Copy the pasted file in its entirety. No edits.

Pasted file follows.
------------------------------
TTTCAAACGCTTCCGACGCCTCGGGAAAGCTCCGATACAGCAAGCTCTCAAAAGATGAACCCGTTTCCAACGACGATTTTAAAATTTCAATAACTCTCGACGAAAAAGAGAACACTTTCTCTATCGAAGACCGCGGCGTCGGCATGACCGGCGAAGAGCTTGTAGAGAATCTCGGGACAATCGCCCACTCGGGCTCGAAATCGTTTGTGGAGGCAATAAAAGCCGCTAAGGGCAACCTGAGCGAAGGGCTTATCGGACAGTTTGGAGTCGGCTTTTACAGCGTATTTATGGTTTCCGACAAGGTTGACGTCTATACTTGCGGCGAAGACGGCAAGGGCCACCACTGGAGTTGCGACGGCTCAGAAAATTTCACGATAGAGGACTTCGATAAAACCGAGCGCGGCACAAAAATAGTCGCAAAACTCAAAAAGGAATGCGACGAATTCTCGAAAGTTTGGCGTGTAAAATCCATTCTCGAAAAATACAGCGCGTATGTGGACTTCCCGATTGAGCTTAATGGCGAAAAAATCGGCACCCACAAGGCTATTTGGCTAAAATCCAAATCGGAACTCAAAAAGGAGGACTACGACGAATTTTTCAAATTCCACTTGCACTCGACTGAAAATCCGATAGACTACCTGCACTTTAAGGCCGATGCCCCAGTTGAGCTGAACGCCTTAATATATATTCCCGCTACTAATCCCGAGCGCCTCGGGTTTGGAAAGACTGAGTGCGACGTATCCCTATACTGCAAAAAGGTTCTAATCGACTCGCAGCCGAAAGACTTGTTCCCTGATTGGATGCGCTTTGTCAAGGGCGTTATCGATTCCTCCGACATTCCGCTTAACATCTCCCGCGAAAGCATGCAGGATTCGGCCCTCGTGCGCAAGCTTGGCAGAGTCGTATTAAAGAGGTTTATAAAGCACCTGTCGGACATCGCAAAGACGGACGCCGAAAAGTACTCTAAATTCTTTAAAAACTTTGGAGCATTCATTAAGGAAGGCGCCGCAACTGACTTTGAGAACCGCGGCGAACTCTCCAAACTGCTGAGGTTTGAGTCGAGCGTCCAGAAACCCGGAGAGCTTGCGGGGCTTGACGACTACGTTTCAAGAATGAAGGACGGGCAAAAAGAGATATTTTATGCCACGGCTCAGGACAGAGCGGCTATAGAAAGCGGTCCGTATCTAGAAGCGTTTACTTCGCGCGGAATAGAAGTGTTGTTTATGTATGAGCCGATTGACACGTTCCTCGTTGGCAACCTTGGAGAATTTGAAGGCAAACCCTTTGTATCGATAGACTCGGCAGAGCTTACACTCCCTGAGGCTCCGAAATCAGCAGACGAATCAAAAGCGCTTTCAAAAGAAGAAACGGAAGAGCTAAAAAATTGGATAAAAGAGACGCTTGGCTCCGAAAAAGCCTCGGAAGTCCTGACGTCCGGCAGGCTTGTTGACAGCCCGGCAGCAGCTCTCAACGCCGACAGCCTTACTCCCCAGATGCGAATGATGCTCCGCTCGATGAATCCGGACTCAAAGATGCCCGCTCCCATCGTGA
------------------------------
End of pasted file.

TTTCAAACGCTTCCGACGCCTCGGGAAAGCTCCGATACAGCAAGCTCTCAAAAGATGAACCCGTTTCCAACGACGATTTTAAAATTTCAATAACTCTCGACGAAAAAGAGAACACTTTCTCTATCGAAGACCGCGGCGTCGGCATGACCGGCGAAGAGCTTGTAGAGAATCTCGGGACAATCGCCCACTCGGGCTCGAAATCGTTTGTGGAGGCAATAAAAGCCGCTAAGGGCAACCTGAGCGAAGGGCTTATCGGACAGTTTGGAGTCGGCTTTTACAGCGTATTTATGGTTTCCGACAAGGTTGACGTCTATACTTGCGGCGAAGACGGCAAGGGCCACCACTGGAGTTGCGACGGCTCAGAAAATTTCACGATAGAGGACTTCGATAAAACCGAGCGCGGCACAAAAATAGTCGCAAAACTCAAAAAGGAATGCGACGAATTCTCGAAAGTTTGGCGTGTAAAATCCATTCTCGAAAAATACAGCGCGTATGTGGACTTCCCGATTGAGCTTAATGGCGAAAAAATCGGCACCCACAAGGCTATTTGGCTAAAATCCAAATCGGAACTCAAAAAGGAGGACTACGACGAATTTTTCAAATTCCACTTGCACTCGACTGAAAATCCGATAGACTACCTGCACTTTAAGGCCGATGCCCCAGTTGAGCTGAACGCCTTAATATATATTCCCGCTACTAATCCCGAGCGCCTCGGGTTTGGAAAGACTGAGTGCGACGTATCCCTATACTGCAAAAAGGTTCTAATCGACTCGCAGCCGAAAGACTTGTTCCCTGATTGGATGCGCTTTGTCAAGGGCGTTATCGATTCCTCCGACATTCCGCTTAACATCTCCCGCGAAAGCATGCAGGATTCGGCCCTCGTGCGCAAGCTTGGCAGAGTCGTATTAAAGAGGTTTATAAAGCACCTGTCGGACATCGCAAAGACGGACGCCGAAAAGTACTCTAAATTCTTTAAAAACTTTGGAGCATTCATTAAGGAAGGCGCCGCAACTGACTTTGAGAACCGCGGCGAACTCTCCAAACTGCTGAGGTTTGAGTCGAGCGTCCAGAAACCCGGAGAGCTTGCGGGGCTTGACGACTACGTTTCAAGAATGAAGGACGGGCAAAAAGAGATATTTTATGCCACGGCTCAGGACAGAGCGGCTATAGAAAGCGGTCCGTATCTAGAAGCGTTTACTTCGCGCGGAATAGAAGTGTTGTTTATGTATGAGCCGATTGACACGTTCCTCGTTGGCAACCTTGGAGAATTTGAAGGCAAACCCTTTGTATCGATAGACTCGGCAGAGCTTACACTCCCTGAGGCTCCGAAATCAGCAGACGAATCAAAAGCGCTTTCAAAAGAAGAAACGGAAGAGCTAAAAAATTGGATAAAAGAGACGCTTGGCTCCGAAAAAGCCTCGGAAGTCCTGACGTCCGGCAGGCTTGTTGACAGCCCGGCAGCAGCTCTCAACGCCGACAGCCTTACTCCCCAGATGCGAATGATGCTCCGCTCGATGAATCCGGACTCAAAGATGCCCGCTCCCATCGTGA